But what would happen if we tried to renegotiate or even repudiate all that accumulated, compounded, usurious indebtedness, all those loans so heedlessly made in our and our children's and our grandchildren's names? What would happen if we declared bankruptcy, defaulted, just walked away? Who would come after us? The IRS? That handful of old guys at the Fed? The tanned septuagenarians of the Council on Foreign Relations, World Bank, IMF, Trilateral Commission, Club of Rome or Bilderberg Group?

Where are their legions? Do they command an armed force, which after all is what lurks behind all "promises to pay" and the "full faith and credit" of the financial system? Would their behest be enough to send troops on the march against fellow Americans?

The only threat mentioned when - horror of horrors - anyone brings up the "specter of default" on the sovereign debt is that the banks would quit lending to us. Perfect! We don't want to borrow any more. We didn't want to borrow any more $14 trillion ago!

Some believe we need our own billionaire, a People's billionaire, someone who can't be bought and can't be ruined by the scratch of a pen like the rest of us can, who will represent the little people of this country and stand up for us against the Great Indebtors. This is the allure of a Perot, a Bloomberg or a Trump.

But maybe we don't need such a savior. Maybe we can walk away, just walk away and see what happens. File Chapter 7-11 or whatever number it is. Push the reset button. Do-over. Clear the screen and reboot. You can come out now, all is forgiven ...

Is any banker going to starve because Citigroup took a bath on its bad investments? More likely a whole lot of little people will starve if we don't get out from under those suspiciously sacred obligations.

Forgive and forget: it could be our only way out.

Saturday, February 5, 2011

Salt of the Earth

SALT is a mineral (sodium chloride, NaCl) that most forms of terrestrial life need to survive. The idiom that means you are "entitled to live" is "to be worth your salt." Several cultures welcome guests with a dish of bread and salt - bread for hospitality and salt for friendship.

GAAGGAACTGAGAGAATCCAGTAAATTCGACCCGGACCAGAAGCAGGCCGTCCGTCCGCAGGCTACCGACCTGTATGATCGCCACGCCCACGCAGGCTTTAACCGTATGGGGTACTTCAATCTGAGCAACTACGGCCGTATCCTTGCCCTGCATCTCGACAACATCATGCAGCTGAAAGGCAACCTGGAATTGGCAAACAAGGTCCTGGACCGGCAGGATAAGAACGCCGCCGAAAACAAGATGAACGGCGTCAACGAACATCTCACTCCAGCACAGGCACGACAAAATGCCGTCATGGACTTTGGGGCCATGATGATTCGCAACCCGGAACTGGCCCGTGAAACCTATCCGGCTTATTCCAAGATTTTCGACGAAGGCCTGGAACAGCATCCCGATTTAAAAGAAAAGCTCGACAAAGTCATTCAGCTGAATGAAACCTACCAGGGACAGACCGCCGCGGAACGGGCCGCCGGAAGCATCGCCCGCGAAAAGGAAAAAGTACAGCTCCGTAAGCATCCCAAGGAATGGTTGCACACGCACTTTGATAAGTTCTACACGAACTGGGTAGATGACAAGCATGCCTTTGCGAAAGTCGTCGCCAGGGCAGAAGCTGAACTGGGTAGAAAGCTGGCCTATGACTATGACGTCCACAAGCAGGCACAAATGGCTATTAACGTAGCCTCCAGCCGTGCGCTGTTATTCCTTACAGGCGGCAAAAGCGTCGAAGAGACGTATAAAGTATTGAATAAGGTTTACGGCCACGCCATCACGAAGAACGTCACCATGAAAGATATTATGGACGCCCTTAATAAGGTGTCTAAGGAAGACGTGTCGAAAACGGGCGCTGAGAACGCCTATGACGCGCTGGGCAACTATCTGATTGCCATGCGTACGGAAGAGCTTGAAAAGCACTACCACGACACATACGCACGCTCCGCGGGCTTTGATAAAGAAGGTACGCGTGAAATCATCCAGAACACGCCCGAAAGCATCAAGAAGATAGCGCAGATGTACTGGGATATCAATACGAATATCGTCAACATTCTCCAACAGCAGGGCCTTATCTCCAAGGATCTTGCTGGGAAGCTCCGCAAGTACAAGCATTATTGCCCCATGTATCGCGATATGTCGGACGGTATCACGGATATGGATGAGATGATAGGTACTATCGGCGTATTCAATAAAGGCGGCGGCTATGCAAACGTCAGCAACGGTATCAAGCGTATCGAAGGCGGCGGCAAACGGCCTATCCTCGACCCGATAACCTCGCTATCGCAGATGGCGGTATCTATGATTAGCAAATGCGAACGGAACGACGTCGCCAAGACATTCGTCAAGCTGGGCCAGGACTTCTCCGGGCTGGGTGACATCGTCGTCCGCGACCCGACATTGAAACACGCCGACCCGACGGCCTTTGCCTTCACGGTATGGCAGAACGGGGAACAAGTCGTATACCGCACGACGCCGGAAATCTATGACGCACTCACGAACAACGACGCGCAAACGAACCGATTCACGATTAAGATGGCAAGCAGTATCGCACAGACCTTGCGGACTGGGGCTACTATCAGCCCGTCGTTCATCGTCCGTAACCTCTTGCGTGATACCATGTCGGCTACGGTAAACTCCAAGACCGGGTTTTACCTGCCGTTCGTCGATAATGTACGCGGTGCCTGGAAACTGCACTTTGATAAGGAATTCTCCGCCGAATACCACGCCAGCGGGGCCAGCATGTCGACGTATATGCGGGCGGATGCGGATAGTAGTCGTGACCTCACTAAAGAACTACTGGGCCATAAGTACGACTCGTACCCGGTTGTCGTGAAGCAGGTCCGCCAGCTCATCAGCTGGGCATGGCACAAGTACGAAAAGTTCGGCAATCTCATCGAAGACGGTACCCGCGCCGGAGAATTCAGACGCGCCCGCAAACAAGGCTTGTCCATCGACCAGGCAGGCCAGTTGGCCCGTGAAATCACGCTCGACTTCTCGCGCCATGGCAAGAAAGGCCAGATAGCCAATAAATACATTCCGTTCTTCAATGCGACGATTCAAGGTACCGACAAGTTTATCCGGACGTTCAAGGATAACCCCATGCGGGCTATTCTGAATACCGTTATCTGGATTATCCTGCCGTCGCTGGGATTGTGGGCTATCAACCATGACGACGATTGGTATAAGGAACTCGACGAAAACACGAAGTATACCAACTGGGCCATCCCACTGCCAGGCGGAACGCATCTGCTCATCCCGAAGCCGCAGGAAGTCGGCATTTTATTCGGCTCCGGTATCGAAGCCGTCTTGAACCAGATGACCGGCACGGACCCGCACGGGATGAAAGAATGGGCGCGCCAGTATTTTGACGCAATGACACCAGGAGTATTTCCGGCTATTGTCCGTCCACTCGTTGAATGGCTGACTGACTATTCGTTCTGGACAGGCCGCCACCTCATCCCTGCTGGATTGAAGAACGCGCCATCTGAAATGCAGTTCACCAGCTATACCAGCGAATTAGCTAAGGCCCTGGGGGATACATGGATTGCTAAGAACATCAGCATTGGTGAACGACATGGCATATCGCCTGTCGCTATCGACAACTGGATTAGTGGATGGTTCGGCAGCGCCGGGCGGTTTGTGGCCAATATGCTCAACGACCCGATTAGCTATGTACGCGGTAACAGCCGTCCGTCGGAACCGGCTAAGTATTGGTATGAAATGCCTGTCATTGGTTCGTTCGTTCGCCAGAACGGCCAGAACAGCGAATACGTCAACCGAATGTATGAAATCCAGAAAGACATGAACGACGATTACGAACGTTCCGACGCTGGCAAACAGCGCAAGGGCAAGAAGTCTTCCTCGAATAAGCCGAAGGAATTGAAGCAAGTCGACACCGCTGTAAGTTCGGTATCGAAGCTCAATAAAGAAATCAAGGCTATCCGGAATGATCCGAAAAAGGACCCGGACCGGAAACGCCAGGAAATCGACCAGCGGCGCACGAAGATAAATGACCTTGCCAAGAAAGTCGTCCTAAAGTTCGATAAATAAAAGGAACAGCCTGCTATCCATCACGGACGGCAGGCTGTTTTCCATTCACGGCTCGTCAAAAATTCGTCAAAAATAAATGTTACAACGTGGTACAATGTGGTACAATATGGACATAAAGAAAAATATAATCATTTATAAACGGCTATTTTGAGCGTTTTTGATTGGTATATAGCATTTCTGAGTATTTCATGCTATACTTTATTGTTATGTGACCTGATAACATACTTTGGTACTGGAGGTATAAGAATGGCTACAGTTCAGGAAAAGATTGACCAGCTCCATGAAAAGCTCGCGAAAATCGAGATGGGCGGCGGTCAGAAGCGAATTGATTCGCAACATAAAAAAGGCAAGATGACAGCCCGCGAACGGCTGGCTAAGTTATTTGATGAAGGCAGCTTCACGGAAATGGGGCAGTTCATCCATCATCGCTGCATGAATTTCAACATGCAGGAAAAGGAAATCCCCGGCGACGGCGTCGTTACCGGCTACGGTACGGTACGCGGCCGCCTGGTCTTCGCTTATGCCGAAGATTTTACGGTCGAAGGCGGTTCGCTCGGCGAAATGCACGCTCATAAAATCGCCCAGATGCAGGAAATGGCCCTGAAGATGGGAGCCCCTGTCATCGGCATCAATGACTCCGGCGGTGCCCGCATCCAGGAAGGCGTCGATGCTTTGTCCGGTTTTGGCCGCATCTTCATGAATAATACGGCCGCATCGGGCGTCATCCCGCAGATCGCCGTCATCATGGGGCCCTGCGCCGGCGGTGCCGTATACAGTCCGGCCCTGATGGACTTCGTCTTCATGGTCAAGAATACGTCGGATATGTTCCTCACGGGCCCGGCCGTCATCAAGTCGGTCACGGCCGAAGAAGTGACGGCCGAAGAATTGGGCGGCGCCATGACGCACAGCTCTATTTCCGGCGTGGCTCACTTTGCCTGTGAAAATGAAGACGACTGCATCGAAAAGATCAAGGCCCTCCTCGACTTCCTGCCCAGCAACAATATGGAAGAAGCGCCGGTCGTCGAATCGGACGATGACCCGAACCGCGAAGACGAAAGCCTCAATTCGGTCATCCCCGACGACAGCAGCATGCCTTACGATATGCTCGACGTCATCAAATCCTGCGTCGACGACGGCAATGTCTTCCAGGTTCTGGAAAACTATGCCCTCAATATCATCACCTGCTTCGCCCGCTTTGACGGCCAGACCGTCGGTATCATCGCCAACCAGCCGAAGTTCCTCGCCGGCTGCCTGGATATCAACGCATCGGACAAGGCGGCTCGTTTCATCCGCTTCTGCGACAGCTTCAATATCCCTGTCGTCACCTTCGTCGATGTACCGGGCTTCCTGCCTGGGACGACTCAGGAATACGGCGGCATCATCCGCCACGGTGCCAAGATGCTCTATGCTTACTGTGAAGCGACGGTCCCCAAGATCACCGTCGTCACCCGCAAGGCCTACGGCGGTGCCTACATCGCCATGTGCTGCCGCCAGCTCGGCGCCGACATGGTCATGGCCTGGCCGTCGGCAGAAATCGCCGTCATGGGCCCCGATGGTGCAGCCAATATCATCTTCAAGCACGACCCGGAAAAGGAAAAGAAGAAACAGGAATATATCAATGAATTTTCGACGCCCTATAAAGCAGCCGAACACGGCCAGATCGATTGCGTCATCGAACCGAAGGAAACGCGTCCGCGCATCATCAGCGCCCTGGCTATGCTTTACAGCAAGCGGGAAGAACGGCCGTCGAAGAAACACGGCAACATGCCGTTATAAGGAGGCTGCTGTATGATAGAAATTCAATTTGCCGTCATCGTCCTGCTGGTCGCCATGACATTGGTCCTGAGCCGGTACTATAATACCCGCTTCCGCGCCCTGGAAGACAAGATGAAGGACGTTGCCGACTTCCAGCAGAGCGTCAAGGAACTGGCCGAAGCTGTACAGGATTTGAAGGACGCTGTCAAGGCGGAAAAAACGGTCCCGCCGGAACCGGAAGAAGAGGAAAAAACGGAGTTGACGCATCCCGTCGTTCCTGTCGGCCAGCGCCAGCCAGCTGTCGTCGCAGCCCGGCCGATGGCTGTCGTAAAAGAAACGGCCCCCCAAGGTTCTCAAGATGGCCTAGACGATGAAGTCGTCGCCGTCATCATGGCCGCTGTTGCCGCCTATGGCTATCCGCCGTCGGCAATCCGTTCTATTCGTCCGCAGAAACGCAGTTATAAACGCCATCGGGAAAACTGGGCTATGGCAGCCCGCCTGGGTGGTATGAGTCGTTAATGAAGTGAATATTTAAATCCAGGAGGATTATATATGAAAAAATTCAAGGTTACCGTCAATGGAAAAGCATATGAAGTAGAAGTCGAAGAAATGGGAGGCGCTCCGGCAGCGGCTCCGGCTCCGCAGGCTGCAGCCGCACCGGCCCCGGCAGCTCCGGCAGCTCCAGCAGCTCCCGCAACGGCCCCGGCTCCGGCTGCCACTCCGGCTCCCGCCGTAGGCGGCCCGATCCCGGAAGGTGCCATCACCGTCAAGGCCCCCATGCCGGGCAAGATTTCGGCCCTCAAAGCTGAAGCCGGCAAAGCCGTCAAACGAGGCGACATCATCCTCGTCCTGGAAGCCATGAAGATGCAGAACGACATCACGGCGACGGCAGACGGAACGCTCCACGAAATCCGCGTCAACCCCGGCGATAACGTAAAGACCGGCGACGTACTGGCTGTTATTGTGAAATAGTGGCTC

The hierarchy of eating at a table was long described as sitting "below the salt" or "above the salt." The value of salt and its scarcity in the ancient world were such that the Romans paid their legions partly in sal, root of the word "salary." (It is also the root of the word "salacious.") The discovery that salt preserved perishable food ("curing") was a key element in the transition of humanity from hunter-gatherers to agriculturalists.

"To rub salt in a wound" is painful, but helps the wound heal. Rome made sure that Carthage would not rise again by sowing its lands with salt ...

Our blood, our sweat and our tears are all salty. So is the fluid that sustains us before birth - a brew that harks back to the oceans whence we came.

The human tongue possesses specialized areas for the tasting of salt. A salt craving arises just like thirst and hunger when the body senses its lack. Animals travel thousands of miles to reach deposits of salt. Drawing dramatic attention to the need for salt: In Werner Herzog's "Aguirre, the Wrath of God," the Spaniards root like hogs to get at a vein of salt in the ground, and in Peter Weir's "The Way Back" at least one man becomes obsessed with salt even as he wastes away. In my own family there are two salt-cravers and two salt-take-it-or-leavers, so there is probably a genetic basis for degrees of salt-savoring.

Places all over the world have been named for their abundance of natural salt - Tuzla in Bosnia, Salzburg in Austria, French Lick in Indiana (see poem by Stephen Vincent Benét below), Saline in Kansas, Big Lick in Tennessee, Paint Lick in Kentucky, Beaver Lick in Missouri and so on. One source notes that
The Romans ... called [the Celts] Galli or Gauls, coming from a Greek word, used by the Egyptians as well, hal, meaning 'salt.' They were the salt people. The name of the town that sits on an East German salt bed, Halle, like the Austrian towns of Hallein, Swabisch Hall and Hallstat, has the same root as do both Galicia in northern Spain and Galicia in southern Poland, where the town of Halych is found. All these places were named for Celtic saltworks. ... Like the ancient Chinese emperors, [the Celts] based their economy on salt and iron ...